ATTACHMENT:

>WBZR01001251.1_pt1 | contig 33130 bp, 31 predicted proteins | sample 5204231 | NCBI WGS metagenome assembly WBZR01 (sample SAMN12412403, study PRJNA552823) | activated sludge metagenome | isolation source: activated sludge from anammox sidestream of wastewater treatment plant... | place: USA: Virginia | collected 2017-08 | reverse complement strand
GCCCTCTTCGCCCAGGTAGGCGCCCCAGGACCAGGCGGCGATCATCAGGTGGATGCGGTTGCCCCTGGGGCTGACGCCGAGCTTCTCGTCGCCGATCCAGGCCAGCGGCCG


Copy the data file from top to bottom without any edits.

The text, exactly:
>WBZR01001251.1_pt1 | contig 33130 bp, 31 predicted proteins | sample 5204231 | NCBI WGS metagenome assembly WBZR01 (sample SAMN12412403, study PRJNA552823) | activated sludge metagenome | isolation source: activated sludge from anammox sidestream of wastewater treatment plant... | place: USA: Virginia | collected 2017-08 | reverse complement strand
GCCCTCTTCGCCCAGGTAGGCGCCCCAGGACCAGGCGGCGATCATCAGGTGGATGCGGTTGCCCCTGGGGCTGACGCCGAGCTTCTCGTCGCCGATCCAGGCCAGCGGCCG